Over the past few months there have been rumors that the U.S. administration would lead a move for Barghouti's release, in return for the release of
Israeli spy Jonathan Pollard from a U.S. prison. Israeli diplomatic and security officials have denied these rumors.
Barghouti's wife, Fadwa, said her husband's strong showing is a message to Israel that "Marwan is not a terrorist, he is a leader of his people and his people will not abandon him."
Barghouti, 46, a charismatic grassroots leader, is seen as a potential future successor to PA Chairman Mahmoud Abbas, were Barghouti to be released from prison. He is an icon of the younger generation of Palestinian leaders, who grew up in the Palestinian territories.
Many "old guard" candidates spent years in exile with Arafat prior to a 1993 deal with Israel which allowed them to return.
"The old guard has failed politically and administratively, and in running their organization in a democratic way," said Palestinian analyst Hani al-Masri. "It's time to go home."
The Barghouti-led "young guard" had long pushed for a greater say, especially after last year's death of Palestinian leader Yasser Arafat, who founded Fatah and controlled it four decades.
Altogether, around 1,000 people are competing for 132 places on the Fatah list ahead of Palestinian Legislative Council elections in January.
The new parliament will have 132 seats, up from 88 in the current legislature. Polls indicate that Fatah will remain the strongest political force, but that Hamas will come in a close second in its first major test at the polls.
Ramallah election official Jamal Muheisen told Reuters that Barghouti was the clear leader in the early stages of the count with some 8,500 votes, although 40 more polling stations in the Ramallah district had still to declare their results.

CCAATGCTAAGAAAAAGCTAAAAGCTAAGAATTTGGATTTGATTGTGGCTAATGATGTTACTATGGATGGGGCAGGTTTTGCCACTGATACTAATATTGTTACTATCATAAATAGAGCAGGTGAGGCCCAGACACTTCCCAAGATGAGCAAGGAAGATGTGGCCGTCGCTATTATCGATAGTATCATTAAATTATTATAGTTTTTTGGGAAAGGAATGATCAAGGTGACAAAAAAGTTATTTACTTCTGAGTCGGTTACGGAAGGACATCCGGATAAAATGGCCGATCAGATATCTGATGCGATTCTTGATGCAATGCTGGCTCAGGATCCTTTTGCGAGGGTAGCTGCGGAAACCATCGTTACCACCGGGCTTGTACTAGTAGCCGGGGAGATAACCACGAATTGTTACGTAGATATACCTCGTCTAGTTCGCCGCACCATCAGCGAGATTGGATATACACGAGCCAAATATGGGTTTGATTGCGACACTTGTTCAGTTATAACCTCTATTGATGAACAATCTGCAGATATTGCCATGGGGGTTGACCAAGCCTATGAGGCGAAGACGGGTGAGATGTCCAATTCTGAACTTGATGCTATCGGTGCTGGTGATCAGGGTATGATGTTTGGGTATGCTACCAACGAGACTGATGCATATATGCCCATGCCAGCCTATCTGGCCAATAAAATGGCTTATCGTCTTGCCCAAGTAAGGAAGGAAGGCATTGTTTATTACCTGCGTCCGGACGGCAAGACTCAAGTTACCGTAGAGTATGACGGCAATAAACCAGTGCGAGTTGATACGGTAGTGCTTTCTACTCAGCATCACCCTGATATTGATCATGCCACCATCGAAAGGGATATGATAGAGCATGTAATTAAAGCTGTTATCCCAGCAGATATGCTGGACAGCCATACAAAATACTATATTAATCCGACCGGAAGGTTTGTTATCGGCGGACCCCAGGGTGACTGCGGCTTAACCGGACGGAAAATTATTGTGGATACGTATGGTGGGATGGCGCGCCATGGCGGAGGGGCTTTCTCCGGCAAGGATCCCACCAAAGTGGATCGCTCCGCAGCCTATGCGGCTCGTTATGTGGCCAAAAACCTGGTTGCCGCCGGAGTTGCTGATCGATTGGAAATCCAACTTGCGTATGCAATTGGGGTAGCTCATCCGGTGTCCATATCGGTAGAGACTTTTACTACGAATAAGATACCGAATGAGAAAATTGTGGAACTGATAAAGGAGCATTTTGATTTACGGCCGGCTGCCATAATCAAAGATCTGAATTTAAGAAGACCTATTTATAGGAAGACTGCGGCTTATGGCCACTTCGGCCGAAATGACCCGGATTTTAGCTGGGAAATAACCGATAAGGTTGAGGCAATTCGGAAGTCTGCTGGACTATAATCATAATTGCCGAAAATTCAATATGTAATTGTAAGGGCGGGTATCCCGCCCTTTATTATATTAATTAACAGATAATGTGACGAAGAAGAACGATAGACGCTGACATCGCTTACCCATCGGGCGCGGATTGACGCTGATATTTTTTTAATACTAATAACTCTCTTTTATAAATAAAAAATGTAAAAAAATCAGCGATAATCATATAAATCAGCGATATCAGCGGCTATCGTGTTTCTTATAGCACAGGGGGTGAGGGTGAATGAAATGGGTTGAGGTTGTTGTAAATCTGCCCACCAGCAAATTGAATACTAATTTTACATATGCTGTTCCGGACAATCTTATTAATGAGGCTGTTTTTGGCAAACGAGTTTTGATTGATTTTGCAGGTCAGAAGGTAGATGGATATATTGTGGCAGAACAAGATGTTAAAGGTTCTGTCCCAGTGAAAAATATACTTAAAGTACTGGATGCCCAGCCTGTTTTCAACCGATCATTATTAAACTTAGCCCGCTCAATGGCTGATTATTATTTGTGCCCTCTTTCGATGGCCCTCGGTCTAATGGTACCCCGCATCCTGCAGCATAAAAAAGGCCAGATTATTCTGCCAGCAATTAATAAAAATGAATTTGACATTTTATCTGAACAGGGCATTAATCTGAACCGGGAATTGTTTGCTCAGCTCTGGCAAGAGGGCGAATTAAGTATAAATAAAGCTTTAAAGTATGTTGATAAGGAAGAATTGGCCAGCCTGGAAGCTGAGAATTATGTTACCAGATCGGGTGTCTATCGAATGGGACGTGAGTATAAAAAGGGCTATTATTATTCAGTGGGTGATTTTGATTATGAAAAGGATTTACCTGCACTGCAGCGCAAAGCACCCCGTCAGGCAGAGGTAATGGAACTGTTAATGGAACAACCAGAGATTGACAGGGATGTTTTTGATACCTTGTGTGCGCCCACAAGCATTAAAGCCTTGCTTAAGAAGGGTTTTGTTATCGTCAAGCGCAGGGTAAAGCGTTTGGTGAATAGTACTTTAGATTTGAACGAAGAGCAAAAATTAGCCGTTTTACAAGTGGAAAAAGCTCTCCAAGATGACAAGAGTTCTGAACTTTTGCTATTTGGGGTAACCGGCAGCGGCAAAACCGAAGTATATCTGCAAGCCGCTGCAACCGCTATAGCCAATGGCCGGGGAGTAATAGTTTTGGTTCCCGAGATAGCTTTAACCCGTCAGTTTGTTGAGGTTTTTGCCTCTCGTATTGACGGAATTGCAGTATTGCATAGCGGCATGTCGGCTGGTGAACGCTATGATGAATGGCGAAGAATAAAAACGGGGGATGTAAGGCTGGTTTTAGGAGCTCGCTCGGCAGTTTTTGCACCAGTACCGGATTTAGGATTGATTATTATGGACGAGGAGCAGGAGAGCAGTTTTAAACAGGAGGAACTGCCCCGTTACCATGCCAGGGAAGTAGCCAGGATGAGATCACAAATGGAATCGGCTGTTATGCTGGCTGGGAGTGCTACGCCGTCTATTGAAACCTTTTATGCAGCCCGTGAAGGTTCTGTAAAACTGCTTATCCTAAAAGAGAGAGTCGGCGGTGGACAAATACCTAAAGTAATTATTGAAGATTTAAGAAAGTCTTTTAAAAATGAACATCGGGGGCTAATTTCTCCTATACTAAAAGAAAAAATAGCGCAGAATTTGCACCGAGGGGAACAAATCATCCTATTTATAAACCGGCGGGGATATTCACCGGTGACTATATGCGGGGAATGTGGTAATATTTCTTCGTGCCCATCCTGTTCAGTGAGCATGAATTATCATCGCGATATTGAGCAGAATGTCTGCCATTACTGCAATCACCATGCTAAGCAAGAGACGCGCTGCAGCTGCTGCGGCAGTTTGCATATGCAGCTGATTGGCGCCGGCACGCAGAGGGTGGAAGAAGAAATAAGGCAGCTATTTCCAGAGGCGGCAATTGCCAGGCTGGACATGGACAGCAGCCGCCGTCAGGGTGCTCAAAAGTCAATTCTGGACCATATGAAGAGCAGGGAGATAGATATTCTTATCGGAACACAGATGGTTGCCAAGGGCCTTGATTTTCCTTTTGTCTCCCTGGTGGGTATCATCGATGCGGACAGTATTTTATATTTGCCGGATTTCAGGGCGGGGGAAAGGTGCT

"Until now it appears that the younger generation is leading in the vote but we have not finished the counting yet," Muheisen said.
Hamas is campaigning on a platform of clean government and claims credit for Israel's Gaza pullout this summer, saying its attacks pushed Israel out.
Some 463,000 Palestinians registered for the Fatah primary. In all, 463 candidates competed in the West Bank and 311 in Gaza to get on the Fatah parliament list.
Abbas will put together the final list from a pool of the top vote-getters. However, he'll consider twice as many people as districts have seats, allowing him to choose from a larger group and giving him considerable say.
Two fugitives from Fatah's violent offshoot, the Al Aqsa Martyrs' Brigades, also secured high positions. The Jenin winner, Jamal Abu Rob, who gave himself the nickname "Hitler," is wanted for killing several suspected informers with Israel. The Nablus candidate, Jamal Jumaa, is a leader of Al Aqsa in the West Bank's largest city.
Palestinian Prime Minister Ahmed Qureia and virtually all other members of Fatah's ruling body, the Central Committee, did not compete. Sakher Habash, a Central Committee member who did run, won only about 2,000 votes in Ramallah.
The primary was to have been held in 16 voting districts in the West Bank and Gaza Strip. However, the voting was delayed in many areas, with activists complaining of dubious registrations practices and threats by gunmen.
The Fatah primary vote was open to party members and supporters. An election official said that the turnout had been around 60 percent.
See Also:Text: Jonathan Pollard's 20th Anniversary Speech: Don't Trade Me for Barghouti